Missionary autobiographies are one of those things. Memoirs aren’t really my cup of tea, so you can understand why I might approach Time and Again: God’s Sovereignty in the Lives of Two Bible Translators in the Philippines with trepidation.
But…my grandparents gave me the book, it’s written by and about a good friend of theirs, and, well, is it really that bad to sit and listen to the “old folks” tell some stories?
No. It is not that bad!
The whole book is pretty slim, which encourages reading. Each chapter or anecdote is usually pretty short, making it less of a commitment to “just read one story”.
And best of all, this is not a “kitchen sink” type of autobiography, where every memorable event from third grade onward is recounted. This book has an explicit purpose, stated in the sub-title…
Witness to God
The theme running throughout the pages is the provision of God and work of God in the lives of the Elkins. As missionaries and Bible translators living deep in the unreached Philippine jungle (living in thatched houses; learning the natives’ customs and trying to follow them; learning new languages and creating dictionaries, then New Testaments, for them), the Elkins had many opportunities to see God’s hand at work in direct or indirect ways.
The most touching account is where Mr. Elkins describes visiting a tribe deep in the forest – a tribe that could only be reached by a three-day hike over the mountains.
When he shared the gospel with them – comforting their fears about God’s judgement and sharing the joy of forgiveness in Jesus Christ – I had tears in my eyes.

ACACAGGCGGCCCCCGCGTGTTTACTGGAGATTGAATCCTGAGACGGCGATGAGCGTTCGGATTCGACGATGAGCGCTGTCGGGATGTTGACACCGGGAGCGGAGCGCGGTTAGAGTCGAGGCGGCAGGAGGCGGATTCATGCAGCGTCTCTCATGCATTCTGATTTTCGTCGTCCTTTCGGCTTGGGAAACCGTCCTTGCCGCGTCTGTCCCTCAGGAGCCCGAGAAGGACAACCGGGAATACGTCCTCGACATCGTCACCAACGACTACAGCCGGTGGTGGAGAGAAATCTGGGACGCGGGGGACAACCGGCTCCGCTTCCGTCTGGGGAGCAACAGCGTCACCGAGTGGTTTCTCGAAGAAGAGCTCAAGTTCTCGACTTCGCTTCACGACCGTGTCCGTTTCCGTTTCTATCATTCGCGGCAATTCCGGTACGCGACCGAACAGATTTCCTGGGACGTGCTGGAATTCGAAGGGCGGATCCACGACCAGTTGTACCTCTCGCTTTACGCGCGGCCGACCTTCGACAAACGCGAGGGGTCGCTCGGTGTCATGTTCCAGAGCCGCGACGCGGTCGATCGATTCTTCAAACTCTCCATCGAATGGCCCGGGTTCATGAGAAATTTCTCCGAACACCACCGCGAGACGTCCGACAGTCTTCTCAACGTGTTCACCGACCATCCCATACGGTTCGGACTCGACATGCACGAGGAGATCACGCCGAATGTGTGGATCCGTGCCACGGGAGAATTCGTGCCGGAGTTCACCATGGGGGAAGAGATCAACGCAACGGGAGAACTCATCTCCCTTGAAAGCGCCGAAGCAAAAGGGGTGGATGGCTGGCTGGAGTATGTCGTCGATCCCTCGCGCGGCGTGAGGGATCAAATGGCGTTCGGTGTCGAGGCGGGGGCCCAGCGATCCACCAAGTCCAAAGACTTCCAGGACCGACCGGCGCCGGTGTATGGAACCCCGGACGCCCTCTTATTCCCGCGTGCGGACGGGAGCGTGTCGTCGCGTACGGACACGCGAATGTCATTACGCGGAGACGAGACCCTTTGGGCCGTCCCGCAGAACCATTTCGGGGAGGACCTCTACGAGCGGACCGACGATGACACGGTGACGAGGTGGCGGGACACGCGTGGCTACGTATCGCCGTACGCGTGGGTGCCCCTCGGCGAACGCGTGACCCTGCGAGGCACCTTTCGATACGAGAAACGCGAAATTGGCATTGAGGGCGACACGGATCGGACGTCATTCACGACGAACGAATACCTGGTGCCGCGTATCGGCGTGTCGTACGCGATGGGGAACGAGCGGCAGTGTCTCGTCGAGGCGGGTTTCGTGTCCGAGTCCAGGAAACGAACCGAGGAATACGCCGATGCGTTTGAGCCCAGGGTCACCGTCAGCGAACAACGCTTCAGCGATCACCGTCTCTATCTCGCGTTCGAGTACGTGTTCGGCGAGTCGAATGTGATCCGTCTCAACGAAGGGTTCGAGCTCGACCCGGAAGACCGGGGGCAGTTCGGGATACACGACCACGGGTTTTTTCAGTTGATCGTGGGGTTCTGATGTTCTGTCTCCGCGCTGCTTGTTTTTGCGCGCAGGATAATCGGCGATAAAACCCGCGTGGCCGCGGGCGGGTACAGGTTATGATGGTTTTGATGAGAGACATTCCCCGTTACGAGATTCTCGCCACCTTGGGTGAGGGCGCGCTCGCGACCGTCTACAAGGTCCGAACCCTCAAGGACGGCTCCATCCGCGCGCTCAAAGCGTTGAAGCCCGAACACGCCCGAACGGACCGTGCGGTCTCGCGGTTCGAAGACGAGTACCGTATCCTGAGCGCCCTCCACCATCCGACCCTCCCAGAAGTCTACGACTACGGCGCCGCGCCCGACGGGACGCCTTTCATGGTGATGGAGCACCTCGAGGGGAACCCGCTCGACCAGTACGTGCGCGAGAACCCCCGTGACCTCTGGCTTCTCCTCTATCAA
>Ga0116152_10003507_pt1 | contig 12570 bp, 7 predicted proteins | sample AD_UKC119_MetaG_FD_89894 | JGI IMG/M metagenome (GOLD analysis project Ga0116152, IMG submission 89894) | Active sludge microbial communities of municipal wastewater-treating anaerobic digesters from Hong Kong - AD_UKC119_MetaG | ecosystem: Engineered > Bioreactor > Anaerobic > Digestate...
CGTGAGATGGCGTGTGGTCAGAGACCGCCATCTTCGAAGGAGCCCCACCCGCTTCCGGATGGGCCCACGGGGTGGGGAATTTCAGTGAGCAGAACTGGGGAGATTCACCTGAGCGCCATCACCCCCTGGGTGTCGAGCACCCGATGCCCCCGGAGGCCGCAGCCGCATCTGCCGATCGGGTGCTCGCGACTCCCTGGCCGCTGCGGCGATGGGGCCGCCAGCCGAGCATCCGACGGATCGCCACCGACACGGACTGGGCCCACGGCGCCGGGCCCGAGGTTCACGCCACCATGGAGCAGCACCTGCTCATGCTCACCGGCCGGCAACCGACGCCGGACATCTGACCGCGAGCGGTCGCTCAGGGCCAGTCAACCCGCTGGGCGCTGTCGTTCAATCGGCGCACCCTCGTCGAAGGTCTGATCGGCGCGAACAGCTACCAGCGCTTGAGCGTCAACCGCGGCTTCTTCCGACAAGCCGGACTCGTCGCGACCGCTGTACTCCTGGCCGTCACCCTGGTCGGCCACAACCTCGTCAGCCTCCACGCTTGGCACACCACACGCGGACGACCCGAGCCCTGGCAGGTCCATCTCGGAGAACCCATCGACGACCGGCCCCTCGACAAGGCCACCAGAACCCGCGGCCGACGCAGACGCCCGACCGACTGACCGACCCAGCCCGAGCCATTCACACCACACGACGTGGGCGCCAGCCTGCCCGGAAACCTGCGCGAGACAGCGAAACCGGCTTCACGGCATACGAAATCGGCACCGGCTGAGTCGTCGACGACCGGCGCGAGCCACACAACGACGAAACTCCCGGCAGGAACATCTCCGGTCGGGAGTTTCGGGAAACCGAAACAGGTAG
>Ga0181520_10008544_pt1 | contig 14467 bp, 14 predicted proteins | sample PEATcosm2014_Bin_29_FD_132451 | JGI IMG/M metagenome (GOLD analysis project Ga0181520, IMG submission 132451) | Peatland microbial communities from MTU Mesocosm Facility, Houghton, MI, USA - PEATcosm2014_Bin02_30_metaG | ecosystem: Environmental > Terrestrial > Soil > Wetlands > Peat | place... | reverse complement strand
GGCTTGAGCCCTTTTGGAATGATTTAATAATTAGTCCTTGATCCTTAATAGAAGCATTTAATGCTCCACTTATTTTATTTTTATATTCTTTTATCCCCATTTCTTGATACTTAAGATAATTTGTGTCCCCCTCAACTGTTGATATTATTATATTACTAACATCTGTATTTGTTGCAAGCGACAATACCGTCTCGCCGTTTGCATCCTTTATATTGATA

[I said,] “Those first ancestors of ours, Adan and Eba, disobeyed, and we, like them, have also disobeyed [God].”
The datu [tribal leader] nodded. “That is true. I wonder why we always seem to do what is wrong and not what is right?”
“I have read in [God’s] Book that one day he is going to punish the people in the world who have disobeyed him.”
“We know about that, too, and it frightens us.” He thought for a moment. “You know, you Americans live way out on the edge of the earth, and we Matigsalug people live right here in the center. When [God] comes to punish, he will get to you first. Will you come quickly here and tell us so we can get ready?”
I looked into his eyes. “That’s the very reason why we came.”
Fear leaped into his face. “You mean that [God] is right now on his way to punish us?”
“No, I have better news than that. [God] has a “big breath” (great love) for all people. So he sent someone special to rescue us so we will never be punished.…”
If you’ve never been exposed to tales of the missionary life, this is a good short-and-sweet introduction. Find out about the “good old days” when multi-day hikes through rugged terrain, native-built houses without plumbing, and short-wave radio communication were the norm.
In one chapter, Mr. Elkins describes how they rushed their son to medical treatment via porter, then truck…and God provided every step of the way.
Or how about when their native translation assistant chose to help finish preparing the Bible, instead of fencing off his field? His crop was destroyed by wild pigs, but he praised God as God provided over and above what he expected.
This would be an excellent book for introducing your children to the lifestyles and challenges of missionaries, with stories that emphasize at every point the power of God in the every-day…and how even the “super-obedient missionary saints” need the strength of Jesus to obey, to learn, and to overcome their own selfishness and arrogance.
In fact, it could be a useful book for anyone.
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